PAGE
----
5 thoughts on “Trekking in Genyen Mountain, in the heart of Eastern Tibet”
This looks absolutely awesome – a proper bucket list adventure for me! Thanks for sharing 🙂
You are welcome Coralie! Yes, this is a far off the beaten place, deep in China, far from the tourist crowds, and this is its charm. We miss this area so much and wait for China to open for tourists again. I wish you can find an opportunity to visit Genyen and Eastern Tibet one day! 🙂
Please can you tell me the name of the road and pass to the south-east of Batang ?
Also,is the Rathi La a motorable pass or just for trekkers ?
Thanks and best wishes !
The road south-east of Batang is new. Actually, if you travel from Batang to south-east, it divides into two roads. The road to the south ascends to 4895 m altitude, to a mountain pass which unfortunatelly I don’t know its name. This is a new road, and it was under construction when we passed on it last year. Probably now they have already finished it with good pavement. I don’t know the road’s name too, but there is a trekking route on a part of it, called Big Hengduan S route.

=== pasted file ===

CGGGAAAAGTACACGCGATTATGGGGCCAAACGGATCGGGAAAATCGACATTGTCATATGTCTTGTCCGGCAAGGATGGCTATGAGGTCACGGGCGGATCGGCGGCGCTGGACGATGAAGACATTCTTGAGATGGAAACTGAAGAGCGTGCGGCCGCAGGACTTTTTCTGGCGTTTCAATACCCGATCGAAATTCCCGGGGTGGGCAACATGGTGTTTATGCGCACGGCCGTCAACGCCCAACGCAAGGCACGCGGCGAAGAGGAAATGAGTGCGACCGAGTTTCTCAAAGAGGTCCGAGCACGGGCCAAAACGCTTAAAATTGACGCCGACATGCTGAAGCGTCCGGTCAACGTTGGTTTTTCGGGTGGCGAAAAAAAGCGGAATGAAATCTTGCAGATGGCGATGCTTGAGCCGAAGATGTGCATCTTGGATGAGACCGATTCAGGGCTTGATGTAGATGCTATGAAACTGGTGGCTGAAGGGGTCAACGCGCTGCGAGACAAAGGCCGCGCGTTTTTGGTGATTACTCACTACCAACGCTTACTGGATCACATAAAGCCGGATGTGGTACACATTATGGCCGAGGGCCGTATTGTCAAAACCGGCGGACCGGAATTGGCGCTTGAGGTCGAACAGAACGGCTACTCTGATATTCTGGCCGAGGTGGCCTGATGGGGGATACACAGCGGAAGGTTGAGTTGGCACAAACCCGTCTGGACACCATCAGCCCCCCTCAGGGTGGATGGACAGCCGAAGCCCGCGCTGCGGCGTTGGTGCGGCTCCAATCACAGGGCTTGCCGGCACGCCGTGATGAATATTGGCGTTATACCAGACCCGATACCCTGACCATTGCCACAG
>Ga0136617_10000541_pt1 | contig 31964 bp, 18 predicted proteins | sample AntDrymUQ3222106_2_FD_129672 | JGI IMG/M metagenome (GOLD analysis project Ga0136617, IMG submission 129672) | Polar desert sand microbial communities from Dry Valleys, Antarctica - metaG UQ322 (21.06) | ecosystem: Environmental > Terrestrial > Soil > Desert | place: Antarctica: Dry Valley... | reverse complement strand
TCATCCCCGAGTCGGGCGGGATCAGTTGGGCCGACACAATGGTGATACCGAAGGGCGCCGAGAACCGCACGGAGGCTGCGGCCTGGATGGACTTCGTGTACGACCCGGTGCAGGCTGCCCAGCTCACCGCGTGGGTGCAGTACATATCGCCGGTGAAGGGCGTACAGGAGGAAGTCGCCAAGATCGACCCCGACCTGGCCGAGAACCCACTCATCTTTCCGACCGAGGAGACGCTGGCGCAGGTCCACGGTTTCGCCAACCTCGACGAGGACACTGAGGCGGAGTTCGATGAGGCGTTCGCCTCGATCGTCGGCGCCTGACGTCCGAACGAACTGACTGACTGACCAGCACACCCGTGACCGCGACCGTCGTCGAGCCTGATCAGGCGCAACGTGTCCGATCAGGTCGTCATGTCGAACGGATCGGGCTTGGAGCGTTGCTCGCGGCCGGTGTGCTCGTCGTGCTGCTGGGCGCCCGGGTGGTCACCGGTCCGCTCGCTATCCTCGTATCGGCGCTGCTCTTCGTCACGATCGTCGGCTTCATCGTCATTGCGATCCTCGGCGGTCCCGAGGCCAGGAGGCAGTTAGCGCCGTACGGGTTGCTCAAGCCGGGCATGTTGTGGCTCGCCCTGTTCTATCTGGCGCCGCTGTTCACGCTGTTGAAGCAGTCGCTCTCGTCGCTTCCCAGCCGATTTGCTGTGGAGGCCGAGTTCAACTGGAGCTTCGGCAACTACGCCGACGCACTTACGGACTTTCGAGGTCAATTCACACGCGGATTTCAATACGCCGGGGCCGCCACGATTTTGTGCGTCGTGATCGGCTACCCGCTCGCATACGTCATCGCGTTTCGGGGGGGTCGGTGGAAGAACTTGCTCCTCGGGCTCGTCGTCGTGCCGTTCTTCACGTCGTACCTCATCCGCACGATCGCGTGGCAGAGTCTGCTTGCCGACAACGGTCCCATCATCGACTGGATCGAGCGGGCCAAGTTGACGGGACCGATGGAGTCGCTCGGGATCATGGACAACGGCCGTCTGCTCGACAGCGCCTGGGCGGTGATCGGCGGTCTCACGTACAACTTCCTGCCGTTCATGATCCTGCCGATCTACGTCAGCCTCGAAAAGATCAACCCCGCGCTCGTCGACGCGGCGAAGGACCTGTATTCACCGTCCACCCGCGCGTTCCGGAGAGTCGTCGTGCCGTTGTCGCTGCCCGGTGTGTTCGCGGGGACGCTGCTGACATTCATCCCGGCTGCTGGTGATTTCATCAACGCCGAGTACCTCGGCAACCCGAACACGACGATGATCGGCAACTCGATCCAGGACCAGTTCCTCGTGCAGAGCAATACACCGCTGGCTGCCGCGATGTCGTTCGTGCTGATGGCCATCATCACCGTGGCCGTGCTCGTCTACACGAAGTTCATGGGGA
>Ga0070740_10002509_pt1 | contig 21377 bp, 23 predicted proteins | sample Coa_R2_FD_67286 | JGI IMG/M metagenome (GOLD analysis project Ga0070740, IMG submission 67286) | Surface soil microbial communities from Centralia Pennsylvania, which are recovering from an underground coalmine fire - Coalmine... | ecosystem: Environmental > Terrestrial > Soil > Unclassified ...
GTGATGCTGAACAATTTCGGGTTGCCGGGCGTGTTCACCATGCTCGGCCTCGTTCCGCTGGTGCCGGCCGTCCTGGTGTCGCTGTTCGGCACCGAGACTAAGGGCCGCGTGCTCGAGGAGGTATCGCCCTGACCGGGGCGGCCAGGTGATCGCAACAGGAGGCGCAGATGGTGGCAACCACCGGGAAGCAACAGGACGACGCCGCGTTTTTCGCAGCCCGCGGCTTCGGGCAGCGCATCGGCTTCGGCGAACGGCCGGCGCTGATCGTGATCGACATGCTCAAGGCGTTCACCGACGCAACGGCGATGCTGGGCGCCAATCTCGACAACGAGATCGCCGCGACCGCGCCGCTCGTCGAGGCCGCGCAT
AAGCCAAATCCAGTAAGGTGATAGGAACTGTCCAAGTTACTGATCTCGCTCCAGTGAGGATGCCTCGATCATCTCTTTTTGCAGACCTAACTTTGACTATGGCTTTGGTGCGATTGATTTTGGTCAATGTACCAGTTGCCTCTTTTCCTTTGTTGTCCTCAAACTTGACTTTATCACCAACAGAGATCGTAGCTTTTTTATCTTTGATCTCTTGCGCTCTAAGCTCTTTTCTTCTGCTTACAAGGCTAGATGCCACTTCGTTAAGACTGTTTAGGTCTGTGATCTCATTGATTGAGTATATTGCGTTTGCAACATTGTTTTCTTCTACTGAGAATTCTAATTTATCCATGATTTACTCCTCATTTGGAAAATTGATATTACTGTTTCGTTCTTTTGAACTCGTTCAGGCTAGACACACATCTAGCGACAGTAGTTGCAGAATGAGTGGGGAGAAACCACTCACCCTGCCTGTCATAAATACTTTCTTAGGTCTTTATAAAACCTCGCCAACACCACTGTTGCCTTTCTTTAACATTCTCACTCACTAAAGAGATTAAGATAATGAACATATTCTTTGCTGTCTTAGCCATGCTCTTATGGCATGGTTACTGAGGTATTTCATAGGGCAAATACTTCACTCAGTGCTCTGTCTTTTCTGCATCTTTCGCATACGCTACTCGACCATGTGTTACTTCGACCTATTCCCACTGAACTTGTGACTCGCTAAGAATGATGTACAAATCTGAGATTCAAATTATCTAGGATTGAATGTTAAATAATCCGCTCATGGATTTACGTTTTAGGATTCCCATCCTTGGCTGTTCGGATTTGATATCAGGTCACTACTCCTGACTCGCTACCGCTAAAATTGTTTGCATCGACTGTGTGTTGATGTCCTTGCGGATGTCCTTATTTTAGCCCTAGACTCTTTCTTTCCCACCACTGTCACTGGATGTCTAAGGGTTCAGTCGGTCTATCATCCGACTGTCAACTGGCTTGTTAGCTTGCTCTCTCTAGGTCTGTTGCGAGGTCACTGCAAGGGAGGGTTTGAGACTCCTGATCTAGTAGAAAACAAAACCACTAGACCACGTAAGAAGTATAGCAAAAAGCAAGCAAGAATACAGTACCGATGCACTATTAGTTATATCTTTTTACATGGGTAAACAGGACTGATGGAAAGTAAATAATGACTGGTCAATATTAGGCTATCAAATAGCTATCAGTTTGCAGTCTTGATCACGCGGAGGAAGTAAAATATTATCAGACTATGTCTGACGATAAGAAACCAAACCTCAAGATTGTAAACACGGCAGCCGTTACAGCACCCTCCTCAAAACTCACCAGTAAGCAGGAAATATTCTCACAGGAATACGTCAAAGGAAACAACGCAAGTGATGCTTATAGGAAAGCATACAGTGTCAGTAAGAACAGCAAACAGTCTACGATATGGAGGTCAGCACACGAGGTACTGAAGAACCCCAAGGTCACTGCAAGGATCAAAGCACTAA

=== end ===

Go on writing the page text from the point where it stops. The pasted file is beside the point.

About Rathi La Pass- probably you mean Latuo Pass? If this is the pass (the road coming from Gemu village), it is a dirt road, but well maintained. 4×4 vehicles and even some small cars travel on it too.
Like!! Really appreciate you sharing this blog post.Really thank you! Keep writing.